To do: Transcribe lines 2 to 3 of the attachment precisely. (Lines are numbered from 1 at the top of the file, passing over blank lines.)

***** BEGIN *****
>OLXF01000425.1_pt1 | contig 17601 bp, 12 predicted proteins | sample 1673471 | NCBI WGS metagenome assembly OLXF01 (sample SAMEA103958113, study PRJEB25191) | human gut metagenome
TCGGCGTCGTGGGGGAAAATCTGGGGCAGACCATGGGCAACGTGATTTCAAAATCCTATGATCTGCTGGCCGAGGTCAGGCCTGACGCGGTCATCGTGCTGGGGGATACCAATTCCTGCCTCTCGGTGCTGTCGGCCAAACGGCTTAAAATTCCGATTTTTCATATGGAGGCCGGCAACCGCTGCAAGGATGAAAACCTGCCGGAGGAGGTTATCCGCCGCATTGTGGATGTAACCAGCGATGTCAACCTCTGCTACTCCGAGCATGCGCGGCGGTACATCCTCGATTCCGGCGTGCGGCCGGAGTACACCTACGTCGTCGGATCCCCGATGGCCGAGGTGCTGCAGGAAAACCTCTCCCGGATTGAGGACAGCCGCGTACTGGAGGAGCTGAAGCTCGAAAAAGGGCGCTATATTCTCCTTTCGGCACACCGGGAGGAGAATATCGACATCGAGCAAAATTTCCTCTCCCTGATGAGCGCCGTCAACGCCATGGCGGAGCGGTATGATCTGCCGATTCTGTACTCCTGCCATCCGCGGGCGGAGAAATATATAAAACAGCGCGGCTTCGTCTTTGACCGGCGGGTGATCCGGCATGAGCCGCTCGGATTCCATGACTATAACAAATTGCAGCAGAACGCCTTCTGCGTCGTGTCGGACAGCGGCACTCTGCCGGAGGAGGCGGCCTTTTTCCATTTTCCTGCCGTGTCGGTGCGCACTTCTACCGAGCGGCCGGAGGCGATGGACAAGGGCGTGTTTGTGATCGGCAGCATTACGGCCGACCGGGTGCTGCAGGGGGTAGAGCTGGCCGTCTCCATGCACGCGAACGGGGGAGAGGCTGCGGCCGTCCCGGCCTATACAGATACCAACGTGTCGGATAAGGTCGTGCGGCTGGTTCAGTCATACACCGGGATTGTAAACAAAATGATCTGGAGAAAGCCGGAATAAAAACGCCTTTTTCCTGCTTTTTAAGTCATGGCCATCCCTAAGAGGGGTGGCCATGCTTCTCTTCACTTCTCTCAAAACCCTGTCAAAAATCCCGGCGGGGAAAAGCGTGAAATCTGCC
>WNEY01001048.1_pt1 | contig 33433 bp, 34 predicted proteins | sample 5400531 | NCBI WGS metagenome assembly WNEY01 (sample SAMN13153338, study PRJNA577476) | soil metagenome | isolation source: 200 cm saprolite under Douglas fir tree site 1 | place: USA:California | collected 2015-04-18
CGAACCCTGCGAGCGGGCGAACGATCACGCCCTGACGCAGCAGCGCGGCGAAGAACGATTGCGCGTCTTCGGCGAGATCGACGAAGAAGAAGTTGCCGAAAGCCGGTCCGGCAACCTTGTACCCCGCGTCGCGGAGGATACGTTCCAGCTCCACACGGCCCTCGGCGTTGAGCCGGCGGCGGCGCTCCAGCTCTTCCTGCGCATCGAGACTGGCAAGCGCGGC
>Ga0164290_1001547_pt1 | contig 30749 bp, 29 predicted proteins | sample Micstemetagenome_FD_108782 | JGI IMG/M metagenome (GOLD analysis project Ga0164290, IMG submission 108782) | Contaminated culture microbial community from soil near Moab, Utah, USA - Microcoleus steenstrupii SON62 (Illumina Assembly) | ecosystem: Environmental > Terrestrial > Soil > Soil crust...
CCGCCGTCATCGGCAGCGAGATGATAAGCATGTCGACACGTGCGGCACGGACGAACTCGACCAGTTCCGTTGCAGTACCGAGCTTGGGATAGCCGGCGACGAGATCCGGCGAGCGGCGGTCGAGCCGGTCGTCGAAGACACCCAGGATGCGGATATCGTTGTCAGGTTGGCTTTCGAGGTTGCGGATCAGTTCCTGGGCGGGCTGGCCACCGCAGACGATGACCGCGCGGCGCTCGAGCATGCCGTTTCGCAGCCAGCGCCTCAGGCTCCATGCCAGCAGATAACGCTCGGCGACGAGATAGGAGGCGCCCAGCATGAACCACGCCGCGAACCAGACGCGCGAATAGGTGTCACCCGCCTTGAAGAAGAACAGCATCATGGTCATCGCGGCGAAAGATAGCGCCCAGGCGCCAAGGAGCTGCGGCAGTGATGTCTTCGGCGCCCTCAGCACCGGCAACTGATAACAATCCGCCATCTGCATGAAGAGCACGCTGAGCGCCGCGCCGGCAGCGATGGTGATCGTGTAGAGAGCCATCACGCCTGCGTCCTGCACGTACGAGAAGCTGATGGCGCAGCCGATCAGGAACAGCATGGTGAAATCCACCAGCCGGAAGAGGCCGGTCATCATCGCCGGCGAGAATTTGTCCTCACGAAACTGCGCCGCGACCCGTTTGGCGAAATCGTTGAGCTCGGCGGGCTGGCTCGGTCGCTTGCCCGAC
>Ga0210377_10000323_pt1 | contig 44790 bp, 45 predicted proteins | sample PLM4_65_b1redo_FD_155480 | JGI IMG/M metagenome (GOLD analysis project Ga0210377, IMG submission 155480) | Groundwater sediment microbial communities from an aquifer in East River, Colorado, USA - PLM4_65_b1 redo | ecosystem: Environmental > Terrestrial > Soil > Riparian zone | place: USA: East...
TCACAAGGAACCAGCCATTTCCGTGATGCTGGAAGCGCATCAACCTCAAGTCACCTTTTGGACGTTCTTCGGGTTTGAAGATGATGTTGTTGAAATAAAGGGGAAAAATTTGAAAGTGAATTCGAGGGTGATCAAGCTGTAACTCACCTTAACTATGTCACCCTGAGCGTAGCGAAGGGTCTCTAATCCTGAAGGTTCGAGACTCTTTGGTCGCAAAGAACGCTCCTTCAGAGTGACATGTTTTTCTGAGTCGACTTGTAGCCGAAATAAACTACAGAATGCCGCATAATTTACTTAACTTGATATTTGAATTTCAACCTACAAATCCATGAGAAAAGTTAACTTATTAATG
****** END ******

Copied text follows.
TCGGCGTCGTGGGGGAAAATCTGGGGCAGACCATGGGCAACGTGATTTCAAAATCCTATGATCTGCTGGCCGAGGTCAGGCCTGACGCGGTCATCGTGCTGGGGGATACCAATTCCTGCCTCTCGGTGCTGTCGGCCAAACGGCTTAAAATTCCGATTTTTCATATGGAGGCCGGCAACCGCTGCAAGGATGAAAACCTGCCGGAGGAGGTTATCCGCCGCATTGTGGATGTAACCAGCGATGTCAACCTCTGCTACTCCGAGCATGCGCGGCGGTACATCCTCGATTCCGGCGTGCGGCCGGAGTACACCTACGTCGTCGGATCCCCGATGGCCGAGGTGCTGCAGGAAAACCTCTCCCGGATTGAGGACAGCCGCGTACTGGAGGAGCTGAAGCTCGAAAAAGGGCGCTATATTCTCCTTTCGGCACACCGGGAGGAGAATATCGACATCGAGCAAAATTTCCTCTCCCTGATGAGCGCCGTCAACGCCATGGCGGAGCGGTATGATCTGCCGATTCTGTACTCCTGCCATCCGCGGGCGGAGAAATATATAAAACAGCGCGGCTTCGTCTTTGACCGGCGGGTGATCCGGCATGAGCCGCTCGGATTCCATGACTATAACAAATTGCAGCAGAACGCCTTCTGCGTCGTGTCGGACAGCGGCACTCTGCCGGAGGAGGCGGCCTTTTTCCATTTTCCTGCCGTGTCGGTGCGCACTTCTACCGAGCGGCCGGAGGCGATGGACAAGGGCGTGTTTGTGATCGGCAGCATTACGGCCGACCGGGTGCTGCAGGGGGTAGAGCTGGCCGTCTCCATGCACGCGAACGGGGGAGAGGCTGCGGCCGTCCCGGCCTATACAGATACCAACGTGTCGGATAAGGTCGTGCGGCTGGTTCAGTCATACACCGGGATTGTAAACAAAATGATCTGGAGAAAGCCGGAATAAAAACGCCTTTTTCCTGCTTTTTAAGTCATGGCCATCCCTAAGAGGGGTGGCCATGCTTCTCTTCACTTCTCTCAAAACCCTGTCAAAAATCCCGGCGGGGAAAAGCGTGAAATCTGCC
>WNEY01001048.1_pt1 | contig 33433 bp, 34 predicted proteins | sample 5400531 | NCBI WGS metagenome assembly WNEY01 (sample SAMN13153338, study PRJNA577476) | soil metagenome | isolation source: 200 cm saprolite under Douglas fir tree site 1 | place: USA:California | collected 2015-04-18